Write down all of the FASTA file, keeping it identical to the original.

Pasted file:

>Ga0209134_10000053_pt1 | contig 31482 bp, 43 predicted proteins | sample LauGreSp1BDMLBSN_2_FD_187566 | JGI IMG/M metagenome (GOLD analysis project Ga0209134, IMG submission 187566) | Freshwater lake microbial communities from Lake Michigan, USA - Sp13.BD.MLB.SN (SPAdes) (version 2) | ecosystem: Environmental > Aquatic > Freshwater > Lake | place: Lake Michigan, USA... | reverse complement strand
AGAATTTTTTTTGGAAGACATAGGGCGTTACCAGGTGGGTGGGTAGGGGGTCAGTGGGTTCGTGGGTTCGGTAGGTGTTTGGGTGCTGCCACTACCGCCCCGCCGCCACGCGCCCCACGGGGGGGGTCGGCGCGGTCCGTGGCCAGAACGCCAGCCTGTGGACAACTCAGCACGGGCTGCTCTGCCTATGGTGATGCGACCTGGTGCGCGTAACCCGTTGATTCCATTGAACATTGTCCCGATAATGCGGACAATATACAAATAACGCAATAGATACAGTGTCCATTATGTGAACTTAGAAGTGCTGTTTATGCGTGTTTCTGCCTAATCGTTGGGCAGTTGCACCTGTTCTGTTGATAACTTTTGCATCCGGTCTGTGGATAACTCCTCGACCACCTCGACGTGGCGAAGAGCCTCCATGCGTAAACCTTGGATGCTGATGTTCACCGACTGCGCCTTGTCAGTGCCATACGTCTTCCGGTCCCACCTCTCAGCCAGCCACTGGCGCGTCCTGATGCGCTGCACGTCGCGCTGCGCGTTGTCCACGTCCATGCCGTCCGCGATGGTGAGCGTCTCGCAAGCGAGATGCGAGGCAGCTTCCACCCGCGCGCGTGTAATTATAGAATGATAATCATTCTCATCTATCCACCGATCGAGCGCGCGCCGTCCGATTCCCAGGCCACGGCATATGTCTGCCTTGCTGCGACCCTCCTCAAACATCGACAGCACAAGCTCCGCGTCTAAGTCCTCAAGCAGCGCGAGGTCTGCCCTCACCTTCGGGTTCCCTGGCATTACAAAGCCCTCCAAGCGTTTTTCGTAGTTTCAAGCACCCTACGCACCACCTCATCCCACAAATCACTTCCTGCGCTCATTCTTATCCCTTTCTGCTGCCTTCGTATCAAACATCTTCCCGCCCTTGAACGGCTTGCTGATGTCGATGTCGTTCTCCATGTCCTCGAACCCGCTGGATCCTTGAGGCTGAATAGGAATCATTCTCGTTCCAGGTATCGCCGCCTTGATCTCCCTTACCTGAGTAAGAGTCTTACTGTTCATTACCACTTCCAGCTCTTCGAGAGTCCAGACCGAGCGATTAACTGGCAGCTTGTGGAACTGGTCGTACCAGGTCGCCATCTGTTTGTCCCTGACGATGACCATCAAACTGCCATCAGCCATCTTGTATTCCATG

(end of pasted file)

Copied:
>Ga0209134_10000053_pt1 | contig 31482 bp, 43 predicted proteins | sample LauGreSp1BDMLBSN_2_FD_187566 | JGI IMG/M metagenome (GOLD analysis project Ga0209134, IMG submission 187566) | Freshwater lake microbial communities from Lake Michigan, USA - Sp13.BD.MLB.SN (SPAdes) (version 2) | ecosystem: Environmental > Aquatic > Freshwater > Lake | place: Lake Michigan, USA... | reverse complement strand
AGAATTTTTTTTGGAAGACATAGGGCGTTACCAGGTGGGTGGGTAGGGGGTCAGTGGGTTCGTGGGTTCGGTAGGTGTTTGGGTGCTGCCACTACCGCCCCGCCGCCACGCGCCCCACGGGGGGGGTCGGCGCGGTCCGTGGCCAGAACGCCAGCCTGTGGACAACTCAGCACGGGCTGCTCTGCCTATGGTGATGCGACCTGGTGCGCGTAACCCGTTGATTCCATTGAACATTGTCCCGATAATGCGGACAATATACAAATAACGCAATAGATACAGTGTCCATTATGTGAACTTAGAAGTGCTGTTTATGCGTGTTTCTGCCTAATCGTTGGGCAGTTGCACCTGTTCTGTTGATAACTTTTGCATCCGGTCTGTGGATAACTCCTCGACCACCTCGACGTGGCGAAGAGCCTCCATGCGTAAACCTTGGATGCTGATGTTCACCGACTGCGCCTTGTCAGTGCCATACGTCTTCCGGTCCCACCTCTCAGCCAGCCACTGGCGCGTCCTGATGCGCTGCACGTCGCGCTGCGCGTTGTCCACGTCCATGCCGTCCGCGATGGTGAGCGTCTCGCAAGCGAGATGCGAGGCAGCTTCCACCCGCGCGCGTGTAATTATAGAATGATAATCATTCTCATCTATCCACCGATCGAGCGCGCGCCGTCCGATTCCCAGGCCACGGCATATGTCTGCCTTGCTGCGACCCTCCTCAAACATCGACAGCACAAGCTCCGCGTCTAAGTCCTCAAGCAGCGCGAGGTCTGCCCTCACCTTCGGGTTCCCTGGCATTACAAAGCCCTCCAAGCGTTTTTCGTAGTTTCAAGCACCCTACGCACCACCTCATCCCACAAATCACTTCCTGCGCTCATTCTTATCCCTTTCTGCTGCCTTCGTATCAAACATCTTCCCGCCCTTGAACGGCTTGCTGATGTCGATGTCGTTCTCCATGTCCTCGAACCCGCTGGATCCTTGAGGCTGAATAGGAATCATTCTCGTTCCAGGTATCGCCGCCTTGATCTCCCTTACCTGAGTAAGAGTCTTACTGTTCATTACCACTTCCAGCTCTTCGAGAGTCCAGACCGAGCGATTAACTGGCAGCTTGTGGAACTGGTCGTACCAGGTCGCCATCTGTTTGTCCCTGACGATGACCATCAAACTGCCATCAGCCATCTTGTATTCCATG